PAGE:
As the technology improved I followed along and even joined a virtual airlines based out of the Bahamas and flew flight with them for many years.  (Yes, they have these.  Type in “Virtual Airline” in Google if you need to know more.) I was always interested in the small, private bush planes and never got the jazz for the heavy iron.   My last foray into flight simming came with Flight Simulator X.  I flew off and on and played around with the new amphibian planes.  Then, I got distracted by Life, kids and other games.  I got the news Microsoft was ending it’s run of Flight sim games and disgruntled by the announcement and a joystick that decided to stop working, I shelved it.

At the end of last year and being a big fan of Steam, I saw that Dovetail games had resurrected FSX and it would now be available through Steam!  Bonus of that announcement was it was on sale for $5.  So, for my birthday last year, I started flying again.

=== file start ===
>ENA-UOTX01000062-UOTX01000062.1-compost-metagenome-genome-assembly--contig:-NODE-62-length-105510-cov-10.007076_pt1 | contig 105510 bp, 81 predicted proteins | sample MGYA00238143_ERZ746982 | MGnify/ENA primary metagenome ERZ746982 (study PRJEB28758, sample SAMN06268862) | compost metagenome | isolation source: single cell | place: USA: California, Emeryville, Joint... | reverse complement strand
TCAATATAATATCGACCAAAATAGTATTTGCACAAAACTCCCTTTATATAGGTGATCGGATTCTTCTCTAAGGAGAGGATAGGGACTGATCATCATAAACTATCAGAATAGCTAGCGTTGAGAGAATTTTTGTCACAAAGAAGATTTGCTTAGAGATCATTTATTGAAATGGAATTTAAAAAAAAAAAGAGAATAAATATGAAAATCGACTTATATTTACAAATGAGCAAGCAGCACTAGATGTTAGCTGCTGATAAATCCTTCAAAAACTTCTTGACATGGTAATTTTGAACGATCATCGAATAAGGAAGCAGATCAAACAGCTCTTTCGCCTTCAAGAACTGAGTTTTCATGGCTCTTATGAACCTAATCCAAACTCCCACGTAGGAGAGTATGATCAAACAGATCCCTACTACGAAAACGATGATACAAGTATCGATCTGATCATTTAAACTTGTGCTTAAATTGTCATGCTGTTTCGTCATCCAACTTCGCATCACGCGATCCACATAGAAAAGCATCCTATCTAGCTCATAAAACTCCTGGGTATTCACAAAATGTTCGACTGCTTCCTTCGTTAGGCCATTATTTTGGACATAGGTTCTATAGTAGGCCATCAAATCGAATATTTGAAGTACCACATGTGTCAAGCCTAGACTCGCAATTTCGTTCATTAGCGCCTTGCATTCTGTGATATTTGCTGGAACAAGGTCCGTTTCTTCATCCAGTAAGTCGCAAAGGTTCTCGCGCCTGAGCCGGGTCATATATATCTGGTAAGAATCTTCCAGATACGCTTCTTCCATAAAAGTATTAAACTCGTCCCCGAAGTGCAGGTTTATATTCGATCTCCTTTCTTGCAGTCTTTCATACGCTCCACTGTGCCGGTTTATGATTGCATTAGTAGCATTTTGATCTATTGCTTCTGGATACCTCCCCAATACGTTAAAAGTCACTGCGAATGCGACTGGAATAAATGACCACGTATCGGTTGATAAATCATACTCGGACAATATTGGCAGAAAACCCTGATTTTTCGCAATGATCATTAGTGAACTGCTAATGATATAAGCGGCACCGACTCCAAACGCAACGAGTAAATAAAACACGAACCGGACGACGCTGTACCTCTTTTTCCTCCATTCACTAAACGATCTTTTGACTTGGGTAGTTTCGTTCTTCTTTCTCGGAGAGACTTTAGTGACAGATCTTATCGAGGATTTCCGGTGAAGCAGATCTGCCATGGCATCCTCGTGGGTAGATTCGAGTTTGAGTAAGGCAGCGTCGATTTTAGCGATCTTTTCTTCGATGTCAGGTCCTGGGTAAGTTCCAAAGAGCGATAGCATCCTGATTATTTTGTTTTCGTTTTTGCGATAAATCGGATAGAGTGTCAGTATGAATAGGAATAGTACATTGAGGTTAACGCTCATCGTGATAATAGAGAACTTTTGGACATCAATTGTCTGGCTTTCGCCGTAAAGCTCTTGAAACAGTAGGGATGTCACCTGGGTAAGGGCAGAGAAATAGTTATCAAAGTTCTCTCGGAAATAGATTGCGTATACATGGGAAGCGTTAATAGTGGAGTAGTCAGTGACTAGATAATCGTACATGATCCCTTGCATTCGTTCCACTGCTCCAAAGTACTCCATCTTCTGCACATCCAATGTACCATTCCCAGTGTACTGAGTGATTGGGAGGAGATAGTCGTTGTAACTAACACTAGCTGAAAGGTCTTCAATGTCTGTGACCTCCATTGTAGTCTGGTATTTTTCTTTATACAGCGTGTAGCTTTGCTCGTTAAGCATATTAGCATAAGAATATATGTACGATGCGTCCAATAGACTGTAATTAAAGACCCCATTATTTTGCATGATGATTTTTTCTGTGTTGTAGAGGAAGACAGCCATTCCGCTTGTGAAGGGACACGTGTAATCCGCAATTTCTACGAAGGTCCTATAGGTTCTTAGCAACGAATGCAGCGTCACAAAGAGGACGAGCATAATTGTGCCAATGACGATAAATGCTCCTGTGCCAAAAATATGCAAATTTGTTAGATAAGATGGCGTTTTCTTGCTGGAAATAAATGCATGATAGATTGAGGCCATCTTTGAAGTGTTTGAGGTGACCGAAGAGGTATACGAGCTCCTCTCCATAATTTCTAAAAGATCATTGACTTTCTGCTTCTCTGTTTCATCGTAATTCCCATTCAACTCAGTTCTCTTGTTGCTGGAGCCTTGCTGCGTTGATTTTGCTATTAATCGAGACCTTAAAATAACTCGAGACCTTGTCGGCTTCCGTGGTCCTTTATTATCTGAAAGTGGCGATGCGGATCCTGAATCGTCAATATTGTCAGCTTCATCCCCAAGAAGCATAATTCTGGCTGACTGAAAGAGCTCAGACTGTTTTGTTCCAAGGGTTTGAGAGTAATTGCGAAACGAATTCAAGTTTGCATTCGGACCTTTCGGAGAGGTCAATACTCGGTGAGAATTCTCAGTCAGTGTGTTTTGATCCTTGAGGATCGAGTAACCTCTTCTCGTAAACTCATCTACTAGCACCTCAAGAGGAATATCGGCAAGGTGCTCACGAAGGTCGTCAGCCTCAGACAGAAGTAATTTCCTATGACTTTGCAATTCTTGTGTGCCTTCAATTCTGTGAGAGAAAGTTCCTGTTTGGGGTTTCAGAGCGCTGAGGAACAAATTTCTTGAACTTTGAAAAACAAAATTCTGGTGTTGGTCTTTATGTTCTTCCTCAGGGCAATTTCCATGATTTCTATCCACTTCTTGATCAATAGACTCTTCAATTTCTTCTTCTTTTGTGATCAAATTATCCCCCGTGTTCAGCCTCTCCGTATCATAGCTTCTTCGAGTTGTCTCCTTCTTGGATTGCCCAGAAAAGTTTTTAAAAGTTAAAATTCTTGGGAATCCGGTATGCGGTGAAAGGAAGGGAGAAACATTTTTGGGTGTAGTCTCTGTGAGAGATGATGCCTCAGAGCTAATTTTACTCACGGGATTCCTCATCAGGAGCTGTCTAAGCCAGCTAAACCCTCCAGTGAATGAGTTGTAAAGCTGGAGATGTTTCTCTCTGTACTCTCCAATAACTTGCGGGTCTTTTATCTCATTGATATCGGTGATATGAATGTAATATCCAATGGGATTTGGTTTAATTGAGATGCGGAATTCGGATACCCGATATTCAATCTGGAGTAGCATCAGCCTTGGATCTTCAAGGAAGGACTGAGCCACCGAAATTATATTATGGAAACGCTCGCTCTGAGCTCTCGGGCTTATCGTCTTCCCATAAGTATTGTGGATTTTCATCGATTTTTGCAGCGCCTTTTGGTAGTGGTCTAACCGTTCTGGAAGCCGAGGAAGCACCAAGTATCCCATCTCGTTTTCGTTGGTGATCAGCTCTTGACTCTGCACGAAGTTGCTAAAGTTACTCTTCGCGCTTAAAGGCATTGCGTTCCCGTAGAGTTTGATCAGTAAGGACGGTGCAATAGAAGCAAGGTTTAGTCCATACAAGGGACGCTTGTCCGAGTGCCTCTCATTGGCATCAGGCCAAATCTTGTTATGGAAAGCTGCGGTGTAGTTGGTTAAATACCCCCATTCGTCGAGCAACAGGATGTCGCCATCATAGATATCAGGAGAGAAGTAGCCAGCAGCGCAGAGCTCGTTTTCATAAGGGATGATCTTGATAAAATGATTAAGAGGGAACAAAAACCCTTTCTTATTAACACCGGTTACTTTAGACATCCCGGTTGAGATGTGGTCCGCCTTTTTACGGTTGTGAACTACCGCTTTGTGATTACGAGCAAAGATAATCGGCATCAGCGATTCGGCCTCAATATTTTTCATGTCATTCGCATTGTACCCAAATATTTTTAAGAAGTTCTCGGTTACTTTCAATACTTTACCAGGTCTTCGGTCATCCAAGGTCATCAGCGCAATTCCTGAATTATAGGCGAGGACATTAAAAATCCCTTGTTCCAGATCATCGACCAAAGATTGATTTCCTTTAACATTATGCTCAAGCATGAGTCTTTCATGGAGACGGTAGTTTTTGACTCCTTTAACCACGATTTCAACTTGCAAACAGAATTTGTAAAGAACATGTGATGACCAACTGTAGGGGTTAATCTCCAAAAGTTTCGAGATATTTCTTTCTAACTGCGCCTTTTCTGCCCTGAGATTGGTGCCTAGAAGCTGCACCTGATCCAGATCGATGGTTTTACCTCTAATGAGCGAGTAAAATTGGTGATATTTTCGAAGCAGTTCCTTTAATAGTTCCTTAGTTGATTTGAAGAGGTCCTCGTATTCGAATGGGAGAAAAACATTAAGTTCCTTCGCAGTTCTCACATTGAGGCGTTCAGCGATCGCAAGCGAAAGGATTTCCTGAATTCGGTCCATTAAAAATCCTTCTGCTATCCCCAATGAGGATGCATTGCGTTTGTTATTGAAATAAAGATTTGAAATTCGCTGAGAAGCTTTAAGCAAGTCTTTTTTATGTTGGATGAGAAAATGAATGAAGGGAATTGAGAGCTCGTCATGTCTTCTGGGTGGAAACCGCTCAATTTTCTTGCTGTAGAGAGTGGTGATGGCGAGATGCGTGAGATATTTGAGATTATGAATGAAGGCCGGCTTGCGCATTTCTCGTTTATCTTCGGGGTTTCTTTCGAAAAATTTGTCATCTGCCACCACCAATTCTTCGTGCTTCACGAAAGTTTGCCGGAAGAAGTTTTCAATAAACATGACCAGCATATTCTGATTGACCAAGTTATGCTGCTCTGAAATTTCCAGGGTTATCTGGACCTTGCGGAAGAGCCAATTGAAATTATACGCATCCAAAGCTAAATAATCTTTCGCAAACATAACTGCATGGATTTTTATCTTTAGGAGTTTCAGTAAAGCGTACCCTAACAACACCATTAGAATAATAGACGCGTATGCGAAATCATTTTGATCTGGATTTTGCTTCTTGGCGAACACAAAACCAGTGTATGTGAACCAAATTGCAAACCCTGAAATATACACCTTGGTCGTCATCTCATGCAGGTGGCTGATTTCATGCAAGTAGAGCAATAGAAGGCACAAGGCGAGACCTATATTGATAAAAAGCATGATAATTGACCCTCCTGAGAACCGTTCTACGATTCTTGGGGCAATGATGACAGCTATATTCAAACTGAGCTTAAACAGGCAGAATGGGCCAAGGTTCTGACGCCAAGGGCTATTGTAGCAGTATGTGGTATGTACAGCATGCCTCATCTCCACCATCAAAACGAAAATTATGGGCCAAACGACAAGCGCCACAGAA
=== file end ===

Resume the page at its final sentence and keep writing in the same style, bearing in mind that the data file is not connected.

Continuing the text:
This time around I decided I would have some fun doing bush flights and, possibly, do the ever present but never attained Flight Around the World.  While investigating a way to monitor things like cost of fuel and prices of bush flights I stumbled onto FSEconomy which is a wonderful little “mod” / community.  In short, it’s a virtual “real time” world where fellow flight sim pilots make virtual money flying assignments in a digital world.  Everything is tracked, money, fuel, ownership of FBO’s and airports and planes are a limited commodity.  Matter of fact, you have to start out renting your plane and work up to buying one to have in the virtual world.  You also can, if you’re able, to fly in real time weather.

Yeah, guess what I was doing for most of January?